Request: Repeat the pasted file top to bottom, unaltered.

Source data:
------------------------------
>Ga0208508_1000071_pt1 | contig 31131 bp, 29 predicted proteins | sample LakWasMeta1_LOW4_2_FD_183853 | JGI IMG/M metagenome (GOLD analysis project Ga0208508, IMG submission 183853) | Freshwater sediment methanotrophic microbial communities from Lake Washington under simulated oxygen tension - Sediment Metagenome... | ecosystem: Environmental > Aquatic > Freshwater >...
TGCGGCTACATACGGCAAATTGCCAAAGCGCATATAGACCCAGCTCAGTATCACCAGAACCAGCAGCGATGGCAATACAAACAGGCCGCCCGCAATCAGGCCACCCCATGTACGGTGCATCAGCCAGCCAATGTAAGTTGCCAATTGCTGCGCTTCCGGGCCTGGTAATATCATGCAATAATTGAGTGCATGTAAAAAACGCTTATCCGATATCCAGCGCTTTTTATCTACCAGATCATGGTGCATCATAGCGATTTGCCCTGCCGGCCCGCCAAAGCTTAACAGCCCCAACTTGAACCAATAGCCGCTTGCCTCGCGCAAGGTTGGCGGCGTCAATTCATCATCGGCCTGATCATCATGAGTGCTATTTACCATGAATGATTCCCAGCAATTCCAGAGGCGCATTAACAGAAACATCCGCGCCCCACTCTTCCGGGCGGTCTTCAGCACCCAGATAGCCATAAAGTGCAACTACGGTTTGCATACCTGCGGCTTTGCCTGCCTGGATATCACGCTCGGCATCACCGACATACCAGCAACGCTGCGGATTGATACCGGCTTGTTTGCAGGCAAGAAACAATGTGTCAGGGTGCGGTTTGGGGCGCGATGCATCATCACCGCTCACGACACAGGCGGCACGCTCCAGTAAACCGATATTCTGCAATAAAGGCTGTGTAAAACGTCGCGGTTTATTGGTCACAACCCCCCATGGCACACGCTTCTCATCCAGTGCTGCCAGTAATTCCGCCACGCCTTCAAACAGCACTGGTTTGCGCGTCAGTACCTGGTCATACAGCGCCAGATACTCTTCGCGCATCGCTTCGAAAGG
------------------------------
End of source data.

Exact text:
>Ga0208508_1000071_pt1 | contig 31131 bp, 29 predicted proteins | sample LakWasMeta1_LOW4_2_FD_183853 | JGI IMG/M metagenome (GOLD analysis project Ga0208508, IMG submission 183853) | Freshwater sediment methanotrophic microbial communities from Lake Washington under simulated oxygen tension - Sediment Metagenome... | ecosystem: Environmental > Aquatic > Freshwater >...
TGCGGCTACATACGGCAAATTGCCAAAGCGCATATAGACCCAGCTCAGTATCACCAGAACCAGCAGCGATGGCAATACAAACAGGCCGCCCGCAATCAGGCCACCCCATGTACGGTGCATCAGCCAGCCAATGTAAGTTGCCAATTGCTGCGCTTCCGGGCCTGGTAATATCATGCAATAATTGAGTGCATGTAAAAAACGCTTATCCGATATCCAGCGCTTTTTATCTACCAGATCATGGTGCATCATAGCGATTTGCCCTGCCGGCCCGCCAAAGCTTAACAGCCCCAACTTGAACCAATAGCCGCTTGCCTCGCGCAAGGTTGGCGGCGTCAATTCATCATCGGCCTGATCATCATGAGTGCTATTTACCATGAATGATTCCCAGCAATTCCAGAGGCGCATTAACAGAAACATCCGCGCCCCACTCTTCCGGGCGGTCTTCAGCACCCAGATAGCCATAAAGTGCAACTACGGTTTGCATACCTGCGGCTTTGCCTGCCTGGATATCACGCTCGGCATCACCGACATACCAGCAACGCTGCGGATTGATACCGGCTTGTTTGCAGGCAAGAAACAATGTGTCAGGGTGCGGTTTGGGGCGCGATGCATCATCACCGCTCACGACACAGGCGGCACGCTCCAGTAAACCGATATTCTGCAATAAAGGCTGTGTAAAACGTCGCGGTTTATTGGTCACAACCCCCCATGGCACACGCTTCTCATCCAGTGCTGCCAGTAATTCCGCCACGCCTTCAAACAGCACTGGTTTGCGCGTCAGTACCTGGTCATACAGCGCCAGATACTCTTCGCGCATCGCTTCGAAAGG